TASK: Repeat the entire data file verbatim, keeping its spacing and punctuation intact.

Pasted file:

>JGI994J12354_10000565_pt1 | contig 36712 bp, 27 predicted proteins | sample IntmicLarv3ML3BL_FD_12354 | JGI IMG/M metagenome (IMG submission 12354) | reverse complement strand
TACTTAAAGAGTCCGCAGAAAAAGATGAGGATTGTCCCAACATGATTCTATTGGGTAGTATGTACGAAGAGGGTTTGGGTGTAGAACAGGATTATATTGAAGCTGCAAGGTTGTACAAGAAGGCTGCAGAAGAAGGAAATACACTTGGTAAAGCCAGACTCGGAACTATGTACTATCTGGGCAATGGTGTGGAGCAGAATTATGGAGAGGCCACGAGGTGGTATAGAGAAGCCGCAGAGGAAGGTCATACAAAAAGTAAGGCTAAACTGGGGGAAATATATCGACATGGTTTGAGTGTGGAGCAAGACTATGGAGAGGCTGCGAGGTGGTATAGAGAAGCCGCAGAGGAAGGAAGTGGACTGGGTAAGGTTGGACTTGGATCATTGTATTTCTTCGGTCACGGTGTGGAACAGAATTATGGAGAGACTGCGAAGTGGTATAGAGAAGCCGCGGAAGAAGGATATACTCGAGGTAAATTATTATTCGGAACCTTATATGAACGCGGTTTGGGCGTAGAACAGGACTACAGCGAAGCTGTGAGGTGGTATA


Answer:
>JGI994J12354_10000565_pt1 | contig 36712 bp, 27 predicted proteins | sample IntmicLarv3ML3BL_FD_12354 | JGI IMG/M metagenome (IMG submission 12354) | reverse complement strand
TACTTAAAGAGTCCGCAGAAAAAGATGAGGATTGTCCCAACATGATTCTATTGGGTAGTATGTACGAAGAGGGTTTGGGTGTAGAACAGGATTATATTGAAGCTGCAAGGTTGTACAAGAAGGCTGCAGAAGAAGGAAATACACTTGGTAAAGCCAGACTCGGAACTATGTACTATCTGGGCAATGGTGTGGAGCAGAATTATGGAGAGGCCACGAGGTGGTATAGAGAAGCCGCAGAGGAAGGTCATACAAAAAGTAAGGCTAAACTGGGGGAAATATATCGACATGGTTTGAGTGTGGAGCAAGACTATGGAGAGGCTGCGAGGTGGTATAGAGAAGCCGCAGAGGAAGGAAGTGGACTGGGTAAGGTTGGACTTGGATCATTGTATTTCTTCGGTCACGGTGTGGAACAGAATTATGGAGAGACTGCGAAGTGGTATAGAGAAGCCGCGGAAGAAGGATATACTCGAGGTAAATTATTATTCGGAACCTTATATGAACGCGGTTTGGGCGTAGAACAGGACTACAGCGAAGCTGTGAGGTGGTATA